Plants are great at pulling carbon dioxide out of the air. But they are slow, and researchers would love to speed up the removal of carbon dioxide (CO2)—a key greenhouse gas—from the atmosphere. Today, researchers in California report that they’ve taken the first step to doing just that, by developing a porous material that converts CO2 into carbon monoxide (CO) and oxygen. Not only could the new material clean our skies, but it might also serve as the starting point for making fuel from renewable power sources.
Chemists have been trying to do something useful with CO2 for decades. But CO2 is a very stable, unreactive molecule. To split it into CO and oxygen, researchers have to add energy, typically electricity. That’s not done now, because it’s far cheaper to make fuel by refining oil. But some catalysts—substances that speed up chemical reactions—could make the process cheaper by reducing the amount of energy that needs to be pumped in.
One promising catalyst is a ring-shaped organic molecule with a cobalt atom at its core, called a porphyrin. When added to a solution with two electrodes, an electrolyte, and some dissolved CO2, the porphyrin nuzzles up close to the negatively charged electrode and ferries electrons to the CO2, splitting it into CO and oxygen that bubble away. But the setup works only when the porphyrins are dissolved in an environmentally questionable organic solvent. And there are other problems: Porphyrins tend to clump together over time, destroying their electron-ferrying abilities.
To get around these problems, researchers at the University of California, Berkeley, led by chemists Omar Yaghi and Chris Chang, found a way to link porphyrins together into a porous solid material called a covalent organic framework (COF). Yaghi and his colleagues have developed a variety of COFs as filters for separating different gases from one another. But in hopes of taking a first step to making renewable fuels, they wanted to see if their cobalt COF could split CO2 as well. Porphyrins seemed like a natural choice, because they’re not only good at ferrying electrons to CO2, but they can also conduct electricity. In theory, using a porphyrin COF as a catalyst would allow the material to conduct electrons from an electrode to porphyrin components throughout a thick film of the material. And the COF’s porous nature would allow CO2 to percolate through and gain access to the catalytically active cobalt atoms at the porphyrin’s core.
After synthesizing their new COF, Yaghi, Chang, and their colleagues placed a layer atop an electrode. Because their catalyst was already in contact with the electrode, they didn’t need the organic solvent that’s required for the molecular porphyrin catalyst, and they could use a simple water-based electrolyte instead. When they applied an electric current, they found that the porphyrin COF did a better job than the molecular version of splitting CO2 into CO and oxygen.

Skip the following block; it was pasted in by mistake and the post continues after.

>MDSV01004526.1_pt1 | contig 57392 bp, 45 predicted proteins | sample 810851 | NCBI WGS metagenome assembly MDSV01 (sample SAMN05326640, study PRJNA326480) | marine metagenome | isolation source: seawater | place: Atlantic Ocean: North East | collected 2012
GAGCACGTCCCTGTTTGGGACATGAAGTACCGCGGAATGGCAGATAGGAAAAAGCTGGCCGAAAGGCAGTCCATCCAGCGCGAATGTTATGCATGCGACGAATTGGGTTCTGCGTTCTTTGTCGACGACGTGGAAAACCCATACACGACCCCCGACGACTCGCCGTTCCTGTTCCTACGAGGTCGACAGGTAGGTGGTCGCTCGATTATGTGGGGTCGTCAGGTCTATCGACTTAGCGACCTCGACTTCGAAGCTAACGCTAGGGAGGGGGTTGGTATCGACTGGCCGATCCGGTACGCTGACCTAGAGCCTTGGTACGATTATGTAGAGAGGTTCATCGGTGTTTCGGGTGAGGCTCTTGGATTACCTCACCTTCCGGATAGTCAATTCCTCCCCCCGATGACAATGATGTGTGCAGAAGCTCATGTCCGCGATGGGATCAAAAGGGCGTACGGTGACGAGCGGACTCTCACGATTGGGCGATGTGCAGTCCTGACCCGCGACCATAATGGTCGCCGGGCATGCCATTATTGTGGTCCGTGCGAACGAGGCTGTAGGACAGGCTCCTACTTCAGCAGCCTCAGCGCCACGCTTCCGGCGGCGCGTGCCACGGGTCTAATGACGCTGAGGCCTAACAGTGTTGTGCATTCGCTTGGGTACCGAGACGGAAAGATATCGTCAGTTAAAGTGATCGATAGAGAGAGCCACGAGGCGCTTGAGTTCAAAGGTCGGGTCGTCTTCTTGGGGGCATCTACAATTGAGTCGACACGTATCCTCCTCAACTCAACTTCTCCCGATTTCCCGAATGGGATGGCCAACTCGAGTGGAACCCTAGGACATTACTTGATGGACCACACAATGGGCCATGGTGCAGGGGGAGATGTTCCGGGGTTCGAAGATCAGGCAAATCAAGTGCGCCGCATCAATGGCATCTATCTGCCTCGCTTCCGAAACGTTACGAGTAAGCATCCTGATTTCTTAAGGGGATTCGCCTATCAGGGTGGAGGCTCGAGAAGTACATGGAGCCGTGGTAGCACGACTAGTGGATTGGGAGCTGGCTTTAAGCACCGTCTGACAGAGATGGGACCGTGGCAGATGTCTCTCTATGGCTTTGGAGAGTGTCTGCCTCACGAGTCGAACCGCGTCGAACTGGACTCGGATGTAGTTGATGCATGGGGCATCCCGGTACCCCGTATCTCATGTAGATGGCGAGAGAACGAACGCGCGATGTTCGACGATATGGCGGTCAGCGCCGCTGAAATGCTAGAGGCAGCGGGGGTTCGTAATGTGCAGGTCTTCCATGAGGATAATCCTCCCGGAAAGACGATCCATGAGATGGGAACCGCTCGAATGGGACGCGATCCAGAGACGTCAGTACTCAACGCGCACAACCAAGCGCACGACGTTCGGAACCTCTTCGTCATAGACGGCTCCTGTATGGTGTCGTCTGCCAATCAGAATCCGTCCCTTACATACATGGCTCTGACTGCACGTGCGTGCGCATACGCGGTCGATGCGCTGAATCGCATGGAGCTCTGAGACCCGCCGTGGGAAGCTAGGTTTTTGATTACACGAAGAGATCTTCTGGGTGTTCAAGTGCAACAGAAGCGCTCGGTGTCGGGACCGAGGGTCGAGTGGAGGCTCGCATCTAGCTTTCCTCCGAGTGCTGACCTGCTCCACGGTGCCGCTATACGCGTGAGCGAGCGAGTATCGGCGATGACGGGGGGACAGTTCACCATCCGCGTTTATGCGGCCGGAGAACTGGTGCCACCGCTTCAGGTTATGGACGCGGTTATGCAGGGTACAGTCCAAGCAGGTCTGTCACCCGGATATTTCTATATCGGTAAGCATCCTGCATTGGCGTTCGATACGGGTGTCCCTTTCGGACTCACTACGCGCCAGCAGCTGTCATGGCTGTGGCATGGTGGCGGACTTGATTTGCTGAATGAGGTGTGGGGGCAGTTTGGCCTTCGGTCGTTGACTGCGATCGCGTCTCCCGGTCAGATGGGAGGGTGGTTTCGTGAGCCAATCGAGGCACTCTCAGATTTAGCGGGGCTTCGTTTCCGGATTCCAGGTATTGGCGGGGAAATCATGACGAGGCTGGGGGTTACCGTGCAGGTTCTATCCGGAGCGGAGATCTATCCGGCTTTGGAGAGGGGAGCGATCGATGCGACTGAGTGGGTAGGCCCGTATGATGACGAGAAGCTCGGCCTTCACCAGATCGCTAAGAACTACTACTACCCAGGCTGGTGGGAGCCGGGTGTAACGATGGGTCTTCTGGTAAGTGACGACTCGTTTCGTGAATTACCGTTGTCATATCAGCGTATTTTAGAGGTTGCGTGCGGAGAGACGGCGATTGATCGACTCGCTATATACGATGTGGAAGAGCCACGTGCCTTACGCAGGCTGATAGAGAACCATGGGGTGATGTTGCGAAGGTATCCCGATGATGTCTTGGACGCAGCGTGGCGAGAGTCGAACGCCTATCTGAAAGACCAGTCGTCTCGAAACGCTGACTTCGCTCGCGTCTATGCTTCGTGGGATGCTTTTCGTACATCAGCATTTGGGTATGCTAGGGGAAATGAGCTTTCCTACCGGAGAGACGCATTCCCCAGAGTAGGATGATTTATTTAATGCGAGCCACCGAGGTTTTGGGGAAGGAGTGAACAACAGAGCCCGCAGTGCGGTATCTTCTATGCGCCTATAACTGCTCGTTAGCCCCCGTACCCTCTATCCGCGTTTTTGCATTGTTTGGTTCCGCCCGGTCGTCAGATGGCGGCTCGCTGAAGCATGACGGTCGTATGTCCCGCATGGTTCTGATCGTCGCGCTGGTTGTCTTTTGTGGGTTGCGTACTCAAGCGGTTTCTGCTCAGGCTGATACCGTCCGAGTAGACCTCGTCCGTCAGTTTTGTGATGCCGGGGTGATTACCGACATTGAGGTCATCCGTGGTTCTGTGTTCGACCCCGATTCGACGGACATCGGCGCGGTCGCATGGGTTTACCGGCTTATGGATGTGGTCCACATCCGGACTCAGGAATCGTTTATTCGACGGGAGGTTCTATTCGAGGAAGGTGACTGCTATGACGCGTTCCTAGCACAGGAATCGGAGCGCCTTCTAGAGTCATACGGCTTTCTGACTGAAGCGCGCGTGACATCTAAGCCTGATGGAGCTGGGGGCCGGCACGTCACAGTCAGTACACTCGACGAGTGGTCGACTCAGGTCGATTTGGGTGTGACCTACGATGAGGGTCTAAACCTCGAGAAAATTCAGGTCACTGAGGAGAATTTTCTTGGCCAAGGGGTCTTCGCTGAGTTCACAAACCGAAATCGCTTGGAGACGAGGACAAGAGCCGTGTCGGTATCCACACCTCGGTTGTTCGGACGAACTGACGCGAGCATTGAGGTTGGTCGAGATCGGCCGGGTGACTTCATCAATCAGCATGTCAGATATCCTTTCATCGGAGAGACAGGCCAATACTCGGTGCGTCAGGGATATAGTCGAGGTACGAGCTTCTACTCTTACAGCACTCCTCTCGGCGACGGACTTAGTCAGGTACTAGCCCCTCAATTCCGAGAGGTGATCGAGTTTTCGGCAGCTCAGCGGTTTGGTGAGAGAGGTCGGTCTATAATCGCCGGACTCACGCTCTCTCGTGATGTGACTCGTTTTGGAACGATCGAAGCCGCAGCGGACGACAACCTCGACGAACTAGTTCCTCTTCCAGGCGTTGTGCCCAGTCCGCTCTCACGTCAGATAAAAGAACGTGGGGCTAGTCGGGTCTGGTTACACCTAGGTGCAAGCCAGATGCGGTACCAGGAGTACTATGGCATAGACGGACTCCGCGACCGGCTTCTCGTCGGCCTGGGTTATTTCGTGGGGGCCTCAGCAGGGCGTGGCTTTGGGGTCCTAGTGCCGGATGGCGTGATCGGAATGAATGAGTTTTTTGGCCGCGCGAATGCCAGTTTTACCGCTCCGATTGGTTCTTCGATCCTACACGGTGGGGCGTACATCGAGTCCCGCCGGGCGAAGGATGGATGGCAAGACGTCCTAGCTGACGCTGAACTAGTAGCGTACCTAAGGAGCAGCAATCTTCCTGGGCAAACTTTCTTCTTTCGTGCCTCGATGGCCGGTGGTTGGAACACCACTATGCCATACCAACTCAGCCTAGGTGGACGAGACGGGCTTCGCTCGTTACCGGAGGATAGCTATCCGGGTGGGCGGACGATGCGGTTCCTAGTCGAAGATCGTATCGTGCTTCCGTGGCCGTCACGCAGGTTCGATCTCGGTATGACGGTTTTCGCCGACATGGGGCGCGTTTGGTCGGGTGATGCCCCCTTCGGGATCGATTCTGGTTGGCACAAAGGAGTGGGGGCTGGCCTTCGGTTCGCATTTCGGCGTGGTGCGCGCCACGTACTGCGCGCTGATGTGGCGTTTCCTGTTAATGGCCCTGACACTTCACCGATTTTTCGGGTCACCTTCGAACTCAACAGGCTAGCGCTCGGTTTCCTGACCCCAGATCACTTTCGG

The key to the molecular splitting process is when CO2 molecules bind to the cobalt atoms at a porphyrin’s core. But Yaghi’s team found that in their cobalt porphyrin COF not all of the CO2 molecules found their cobalt targets. So they rebuilt their COF frameworks so they had slightly larger pores to ease the passage of CO2. They also added a bit of copper. CO2molecules tend to avoid copper in favor of cobalt, and adding copper caused the CO2 molecules to crowd around the remaining cobalt atoms, like groupies swarming a rock star. That increased the likelihood that CO2 molecules would make actual contact with a cobalt atom and be split.
The upshot—which the Berkeley team reports online today in Science—was that the dual-metal COF split CO2 molecules 60 times as well as the free-floating cobalt porphyrin molecules. The COFs also proved highly efficient, using 90% of the electrons to split CO2 molecules into CO. Finally, the catalysts were extremely active, fracturing some 240,000 CO2 molecules per hour, 25 times as fast as the cobalt-only COFs. That makes the material among the best CO2-splitting catalysts out there.
“This is very nice work,” says Paul Kenis, a chemist at the University of Illinois, Urbana-Champaign. He notes that lots of groups are trying to improve their CO2-to-CO conversions by using porous electrode materials. But this work makes the electrode itself out of a catalytically active material. “So you get two for one,” Kenis says.
Ultimately, the CO created could be combined with hydrogen (made by splitting water into hydrogen and oxygen) to produce hydrocarbon fuels from renewable energy sources like wind and solar, Kenis and Yaghi say. That’s not economical today, because it’s still far cheaper to refine oil. But if countries ever want to make fuels from renewable energy only, and avoid dumping more fossil fuel CO2 into the air, catalysts such as this one could be an essential component.